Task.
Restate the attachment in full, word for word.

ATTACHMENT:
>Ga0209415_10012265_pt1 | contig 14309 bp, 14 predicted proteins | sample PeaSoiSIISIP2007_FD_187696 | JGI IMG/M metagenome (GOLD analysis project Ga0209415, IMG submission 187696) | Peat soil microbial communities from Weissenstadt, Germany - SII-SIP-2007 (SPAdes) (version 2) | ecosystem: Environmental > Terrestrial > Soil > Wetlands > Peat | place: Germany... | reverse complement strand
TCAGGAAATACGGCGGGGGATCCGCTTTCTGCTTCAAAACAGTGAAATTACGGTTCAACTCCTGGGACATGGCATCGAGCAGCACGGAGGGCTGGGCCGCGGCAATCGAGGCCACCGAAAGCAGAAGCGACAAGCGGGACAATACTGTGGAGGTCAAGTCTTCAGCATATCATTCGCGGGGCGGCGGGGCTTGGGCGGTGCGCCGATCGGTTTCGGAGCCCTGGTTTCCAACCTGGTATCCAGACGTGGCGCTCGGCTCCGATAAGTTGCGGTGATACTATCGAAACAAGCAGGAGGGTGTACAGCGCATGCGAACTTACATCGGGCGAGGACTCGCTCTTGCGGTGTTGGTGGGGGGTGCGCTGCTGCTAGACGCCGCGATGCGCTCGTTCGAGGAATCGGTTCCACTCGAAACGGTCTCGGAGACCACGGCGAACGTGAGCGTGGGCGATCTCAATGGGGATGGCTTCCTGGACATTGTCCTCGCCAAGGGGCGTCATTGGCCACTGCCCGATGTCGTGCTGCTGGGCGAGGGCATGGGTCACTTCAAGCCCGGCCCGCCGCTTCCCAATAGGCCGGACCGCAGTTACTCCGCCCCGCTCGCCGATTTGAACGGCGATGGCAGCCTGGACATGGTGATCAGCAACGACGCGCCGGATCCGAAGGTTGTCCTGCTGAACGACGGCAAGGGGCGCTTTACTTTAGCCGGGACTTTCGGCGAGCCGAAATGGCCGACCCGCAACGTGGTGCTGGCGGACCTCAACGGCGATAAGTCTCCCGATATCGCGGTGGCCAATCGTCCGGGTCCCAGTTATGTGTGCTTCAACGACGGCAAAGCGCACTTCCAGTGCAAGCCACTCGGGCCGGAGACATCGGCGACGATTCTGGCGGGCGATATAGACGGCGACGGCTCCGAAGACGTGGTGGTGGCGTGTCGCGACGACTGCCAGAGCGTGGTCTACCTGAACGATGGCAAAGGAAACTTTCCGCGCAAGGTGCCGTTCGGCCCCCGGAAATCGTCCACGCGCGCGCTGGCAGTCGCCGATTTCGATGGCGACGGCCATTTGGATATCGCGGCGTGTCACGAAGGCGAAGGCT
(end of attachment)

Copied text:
>Ga0209415_10012265_pt1 | contig 14309 bp, 14 predicted proteins | sample PeaSoiSIISIP2007_FD_187696 | JGI IMG/M metagenome (GOLD analysis project Ga0209415, IMG submission 187696) | Peat soil microbial communities from Weissenstadt, Germany - SII-SIP-2007 (SPAdes) (version 2) | ecosystem: Environmental > Terrestrial > Soil > Wetlands > Peat | place: Germany... | reverse complement strand
TCAGGAAATACGGCGGGGGATCCGCTTTCTGCTTCAAAACAGTGAAATTACGGTTCAACTCCTGGGACATGGCATCGAGCAGCACGGAGGGCTGGGCCGCGGCAATCGAGGCCACCGAAAGCAGAAGCGACAAGCGGGACAATACTGTGGAGGTCAAGTCTTCAGCATATCATTCGCGGGGCGGCGGGGCTTGGGCGGTGCGCCGATCGGTTTCGGAGCCCTGGTTTCCAACCTGGTATCCAGACGTGGCGCTCGGCTCCGATAAGTTGCGGTGATACTATCGAAACAAGCAGGAGGGTGTACAGCGCATGCGAACTTACATCGGGCGAGGACTCGCTCTTGCGGTGTTGGTGGGGGGTGCGCTGCTGCTAGACGCCGCGATGCGCTCGTTCGAGGAATCGGTTCCACTCGAAACGGTCTCGGAGACCACGGCGAACGTGAGCGTGGGCGATCTCAATGGGGATGGCTTCCTGGACATTGTCCTCGCCAAGGGGCGTCATTGGCCACTGCCCGATGTCGTGCTGCTGGGCGAGGGCATGGGTCACTTCAAGCCCGGCCCGCCGCTTCCCAATAGGCCGGACCGCAGTTACTCCGCCCCGCTCGCCGATTTGAACGGCGATGGCAGCCTGGACATGGTGATCAGCAACGACGCGCCGGATCCGAAGGTTGTCCTGCTGAACGACGGCAAGGGGCGCTTTACTTTAGCCGGGACTTTCGGCGAGCCGAAATGGCCGACCCGCAACGTGGTGCTGGCGGACCTCAACGGCGATAAGTCTCCCGATATCGCGGTGGCCAATCGTCCGGGTCCCAGTTATGTGTGCTTCAACGACGGCAAAGCGCACTTCCAGTGCAAGCCACTCGGGCCGGAGACATCGGCGACGATTCTGGCGGGCGATATAGACGGCGACGGCTCCGAAGACGTGGTGGTGGCGTGTCGCGACGACTGCCAGAGCGTGGTCTACCTGAACGATGGCAAAGGAAACTTTCCGCGCAAGGTGCCGTTCGGCCCCCGGAAATCGTCCACGCGCGCGCTGGCAGTCGCCGATTTCGATGGCGACGGCCATTTGGATATCGCGGCGTGTCACGAAGGCGAAGGCT